In the 2000s, Batman received perhaps his biggest changes in the Modern Age through Grant Morrison’s run. By no means was this the hero’s darkest era, but the run brought about some psychological exploration. It also introduced Damian Wayne. Morrison’s work contained homages to Silver Age Batman, a nod to the work of O’Neil and Adams and their own uniquely psychologically oriented writing. This should also be combined with the works of Matt Wagner, Jeph Loeb and, of course, the legendary creative pairing of Scott Snyder and Greg Capullo. However, these fantastic creators simply continued the dark and gritty tone that had already been laid out before them. That said, it’s hard to deny Snyder and Capullo upped the ante on the level of graphic violence in the Caped Crusader’s comics.
Batman Was Always Dark
While Batman has, as a character, always had a dark streak about him, the ten-year stretch from around 1985 to 1995 is where the modern understanding of the hero was born. The hero had evolved from the stern yet standard street-level hero of the Golden Age to the intelligent detective of the ’70s and culminated in the gritty antihero of Frank Miller. From The Dark Knight Returns and onward, the hero became a combination of strategist, dark detective, street-brawler and, at his heart, a dark avenger of the night. This Batman served one core purpose: bring violence to evildoers. It was also through his animated adventures where he was reintroduced to the mainstream as a brooding detective. Even today, many comic writers draw inspiration from the Dark Knight’s beloved animated series.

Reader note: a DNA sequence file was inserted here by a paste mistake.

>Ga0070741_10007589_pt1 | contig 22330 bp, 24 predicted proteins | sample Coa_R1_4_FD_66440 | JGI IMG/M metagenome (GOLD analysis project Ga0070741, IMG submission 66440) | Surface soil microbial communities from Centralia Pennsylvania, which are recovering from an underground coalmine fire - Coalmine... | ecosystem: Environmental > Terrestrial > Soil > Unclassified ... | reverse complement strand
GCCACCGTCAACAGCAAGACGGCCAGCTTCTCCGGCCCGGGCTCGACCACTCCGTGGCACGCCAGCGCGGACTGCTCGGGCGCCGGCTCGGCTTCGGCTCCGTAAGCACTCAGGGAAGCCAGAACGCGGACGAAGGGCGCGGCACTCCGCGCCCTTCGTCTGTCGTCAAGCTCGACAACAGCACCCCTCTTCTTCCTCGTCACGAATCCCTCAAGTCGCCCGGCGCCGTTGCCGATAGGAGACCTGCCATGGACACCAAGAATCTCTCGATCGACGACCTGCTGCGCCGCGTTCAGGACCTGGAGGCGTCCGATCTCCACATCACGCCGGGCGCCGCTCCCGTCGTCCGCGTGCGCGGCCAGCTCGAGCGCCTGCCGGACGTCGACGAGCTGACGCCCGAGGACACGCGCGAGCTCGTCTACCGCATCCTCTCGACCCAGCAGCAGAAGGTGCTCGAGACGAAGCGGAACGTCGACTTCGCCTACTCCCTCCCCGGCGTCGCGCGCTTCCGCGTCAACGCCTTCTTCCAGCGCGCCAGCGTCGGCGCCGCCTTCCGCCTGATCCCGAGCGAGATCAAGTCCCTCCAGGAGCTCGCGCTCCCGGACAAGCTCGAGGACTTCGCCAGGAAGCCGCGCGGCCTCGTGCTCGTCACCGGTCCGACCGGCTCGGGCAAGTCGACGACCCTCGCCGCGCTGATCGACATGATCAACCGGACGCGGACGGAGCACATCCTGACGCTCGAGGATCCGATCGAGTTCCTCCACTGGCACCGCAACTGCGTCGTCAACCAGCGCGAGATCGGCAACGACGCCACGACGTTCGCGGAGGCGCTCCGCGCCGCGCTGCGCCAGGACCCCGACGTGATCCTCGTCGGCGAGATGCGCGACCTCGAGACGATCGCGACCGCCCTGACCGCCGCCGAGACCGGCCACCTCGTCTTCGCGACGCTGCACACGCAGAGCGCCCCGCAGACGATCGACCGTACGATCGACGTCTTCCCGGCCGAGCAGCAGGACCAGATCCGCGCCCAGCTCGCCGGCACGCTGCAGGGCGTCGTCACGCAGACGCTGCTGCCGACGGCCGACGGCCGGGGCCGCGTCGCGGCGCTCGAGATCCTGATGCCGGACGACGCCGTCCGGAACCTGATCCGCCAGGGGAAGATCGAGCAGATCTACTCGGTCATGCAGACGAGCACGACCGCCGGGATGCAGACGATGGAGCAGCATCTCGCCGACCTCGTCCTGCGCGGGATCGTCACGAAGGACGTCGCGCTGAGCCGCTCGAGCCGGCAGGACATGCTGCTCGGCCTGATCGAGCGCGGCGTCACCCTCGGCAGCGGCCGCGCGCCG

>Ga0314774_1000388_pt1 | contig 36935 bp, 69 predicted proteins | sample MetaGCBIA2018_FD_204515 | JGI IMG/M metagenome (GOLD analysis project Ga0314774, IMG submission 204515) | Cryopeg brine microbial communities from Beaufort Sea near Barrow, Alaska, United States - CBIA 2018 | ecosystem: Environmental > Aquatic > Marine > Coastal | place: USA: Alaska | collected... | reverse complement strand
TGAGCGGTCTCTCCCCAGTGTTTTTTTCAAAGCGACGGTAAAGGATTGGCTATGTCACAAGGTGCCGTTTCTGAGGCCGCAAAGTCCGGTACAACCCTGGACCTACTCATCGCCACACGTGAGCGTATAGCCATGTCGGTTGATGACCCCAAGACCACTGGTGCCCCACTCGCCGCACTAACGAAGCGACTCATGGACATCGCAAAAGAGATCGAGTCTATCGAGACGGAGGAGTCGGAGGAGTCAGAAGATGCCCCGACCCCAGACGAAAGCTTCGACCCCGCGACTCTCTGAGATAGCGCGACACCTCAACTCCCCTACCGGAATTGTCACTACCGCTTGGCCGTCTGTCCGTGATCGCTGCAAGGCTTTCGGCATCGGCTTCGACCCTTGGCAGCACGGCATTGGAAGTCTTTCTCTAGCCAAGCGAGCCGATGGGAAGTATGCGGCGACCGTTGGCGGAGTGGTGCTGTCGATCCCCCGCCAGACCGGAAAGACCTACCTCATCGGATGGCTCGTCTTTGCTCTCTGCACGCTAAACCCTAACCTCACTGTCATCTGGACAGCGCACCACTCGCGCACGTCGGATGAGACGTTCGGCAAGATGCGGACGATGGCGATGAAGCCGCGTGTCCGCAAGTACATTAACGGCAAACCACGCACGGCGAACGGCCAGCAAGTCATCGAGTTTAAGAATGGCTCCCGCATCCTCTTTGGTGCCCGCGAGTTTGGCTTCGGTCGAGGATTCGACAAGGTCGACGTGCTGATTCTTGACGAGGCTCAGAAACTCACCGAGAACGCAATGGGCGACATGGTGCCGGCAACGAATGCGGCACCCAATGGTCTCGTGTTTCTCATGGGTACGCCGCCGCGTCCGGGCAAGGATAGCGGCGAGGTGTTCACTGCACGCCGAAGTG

Batman’s modern stories wouldn’t be what they are without the combined works of Alan Moore, Frank Miller, Jim Starlin, Alan Grant and John Wagner, who all contributed to the brooding Caped Crusader of today. Through seminal series like Legends of the Dark Knight, Shadows of the Bat and tales like Knightfall and The Killing Joke, creators have firmly established the Caped Crusader as DC’s darkest tool of justice. The shadowy, scheming fighter, often an enemy of his fellow heroes, owes his consistent darkness to those creators. However, the Bronze Age and early Golden Age set Batman up for this gritty transformation, allowing later comics to amplify what was already there.
Since the Golden Age, Batman has been DC’s darkest detective. However, his comics have certainly taken a decisively grim twist in modern times. Read More